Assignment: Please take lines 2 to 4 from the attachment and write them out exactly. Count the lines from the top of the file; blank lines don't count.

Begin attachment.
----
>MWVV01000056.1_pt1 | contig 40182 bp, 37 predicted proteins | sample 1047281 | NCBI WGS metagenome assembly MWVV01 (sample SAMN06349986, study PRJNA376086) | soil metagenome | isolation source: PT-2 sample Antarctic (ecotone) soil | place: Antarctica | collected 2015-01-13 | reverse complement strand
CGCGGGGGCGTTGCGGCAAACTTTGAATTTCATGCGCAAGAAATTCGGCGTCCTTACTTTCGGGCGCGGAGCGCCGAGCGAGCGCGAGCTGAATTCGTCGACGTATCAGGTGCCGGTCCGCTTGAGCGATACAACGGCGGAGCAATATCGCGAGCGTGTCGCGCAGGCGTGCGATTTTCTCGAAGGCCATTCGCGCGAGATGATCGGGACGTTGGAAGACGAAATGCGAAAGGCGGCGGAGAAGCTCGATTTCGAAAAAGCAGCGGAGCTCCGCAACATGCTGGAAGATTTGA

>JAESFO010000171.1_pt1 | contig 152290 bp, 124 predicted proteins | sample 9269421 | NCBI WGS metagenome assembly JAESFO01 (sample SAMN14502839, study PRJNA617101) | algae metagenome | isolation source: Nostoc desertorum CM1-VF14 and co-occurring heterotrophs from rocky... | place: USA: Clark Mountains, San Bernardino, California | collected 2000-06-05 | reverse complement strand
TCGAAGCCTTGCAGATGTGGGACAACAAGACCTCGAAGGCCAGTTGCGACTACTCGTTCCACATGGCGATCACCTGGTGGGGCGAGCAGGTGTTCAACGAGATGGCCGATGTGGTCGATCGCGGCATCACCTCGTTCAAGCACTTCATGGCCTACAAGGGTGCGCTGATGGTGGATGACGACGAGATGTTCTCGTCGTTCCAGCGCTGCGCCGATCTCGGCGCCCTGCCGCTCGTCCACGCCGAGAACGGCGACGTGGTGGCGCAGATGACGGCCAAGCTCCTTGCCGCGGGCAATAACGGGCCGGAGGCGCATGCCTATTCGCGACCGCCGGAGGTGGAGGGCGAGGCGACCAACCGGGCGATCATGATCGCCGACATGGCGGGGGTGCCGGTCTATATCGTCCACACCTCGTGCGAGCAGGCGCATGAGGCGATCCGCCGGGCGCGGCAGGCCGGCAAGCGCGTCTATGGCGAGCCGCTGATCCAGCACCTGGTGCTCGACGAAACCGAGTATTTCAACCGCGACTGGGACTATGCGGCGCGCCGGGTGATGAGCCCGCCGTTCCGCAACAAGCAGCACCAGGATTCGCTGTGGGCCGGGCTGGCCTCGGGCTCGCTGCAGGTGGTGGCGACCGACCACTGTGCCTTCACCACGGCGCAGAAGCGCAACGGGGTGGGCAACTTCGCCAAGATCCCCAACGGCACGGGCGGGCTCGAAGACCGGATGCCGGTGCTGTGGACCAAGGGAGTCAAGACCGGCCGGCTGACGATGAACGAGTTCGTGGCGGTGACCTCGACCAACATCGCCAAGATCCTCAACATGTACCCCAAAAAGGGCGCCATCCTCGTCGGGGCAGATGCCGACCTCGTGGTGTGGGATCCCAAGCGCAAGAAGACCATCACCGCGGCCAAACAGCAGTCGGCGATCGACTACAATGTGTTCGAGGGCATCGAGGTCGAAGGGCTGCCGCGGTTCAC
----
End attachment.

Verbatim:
CGCGGGGGCGTTGCGGCAAACTTTGAATTTCATGCGCAAGAAATTCGGCGTCCTTACTTTCGGGCGCGGAGCGCCGAGCGAGCGCGAGCTGAATTCGTCGACGTATCAGGTGCCGGTCCGCTTGAGCGATACAACGGCGGAGCAATATCGCGAGCGTGTCGCGCAGGCGTGCGATTTTCTCGAAGGCCATTCGCGCGAGATGATCGGGACGTTGGAAGACGAAATGCGAAAGGCGGCGGAGAAGCTCGATTTCGAAAAAGCAGCGGAGCTCCGCAACATGCTGGAAGATTTGA

>JAESFO010000171.1_pt1 | contig 152290 bp, 124 predicted proteins | sample 9269421 | NCBI WGS metagenome assembly JAESFO01 (sample SAMN14502839, study PRJNA617101) | algae metagenome | isolation source: Nostoc desertorum CM1-VF14 and co-occurring heterotrophs from rocky... | place: USA: Clark Mountains, San Bernardino, California | collected 2000-06-05 | reverse complement strand
TCGAAGCCTTGCAGATGTGGGACAACAAGACCTCGAAGGCCAGTTGCGACTACTCGTTCCACATGGCGATCACCTGGTGGGGCGAGCAGGTGTTCAACGAGATGGCCGATGTGGTCGATCGCGGCATCACCTCGTTCAAGCACTTCATGGCCTACAAGGGTGCGCTGATGGTGGATGACGACGAGATGTTCTCGTCGTTCCAGCGCTGCGCCGATCTCGGCGCCCTGCCGCTCGTCCACGCCGAGAACGGCGACGTGGTGGCGCAGATGACGGCCAAGCTCCTTGCCGCGGGCAATAACGGGCCGGAGGCGCATGCCTATTCGCGACCGCCGGAGGTGGAGGGCGAGGCGACCAACCGGGCGATCATGATCGCCGACATGGCGGGGGTGCCGGTCTATATCGTCCACACCTCGTGCGAGCAGGCGCATGAGGCGATCCGCCGGGCGCGGCAGGCCGGCAAGCGCGTCTATGGCGAGCCGCTGATCCAGCACCTGGTGCTCGACGAAACCGAGTATTTCAACCGCGACTGGGACTATGCGGCGCGCCGGGTGATGAGCCCGCCGTTCCGCAACAAGCAGCACCAGGATTCGCTGTGGGCCGGGCTGGCCTCGGGCTCGCTGCAGGTGGTGGCGACCGACCACTGTGCCTTCACCACGGCGCAGAAGCGCAACGGGGTGGGCAACTTCGCCAAGATCCCCAACGGCACGGGCGGGCTCGAAGACCGGATGCCGGTGCTGTGGACCAAGGGAGTCAAGACCGGCCGGCTGACGATGAACGAGTTCGTGGCGGTGACCTCGACCAACATCGCCAAGATCCTCAACATGTACCCCAAAAAGGGCGCCATCCTCGTCGGGGCAGATGCCGACCTCGTGGTGTGGGATCCCAAGCGCAAGAAGACCATCACCGCGGCCAAACAGCAGTCGGCGATCGACTACAATGTGTTCGAGGGCATCGAGGTCGAAGGGCTGCCGCGGTTCAC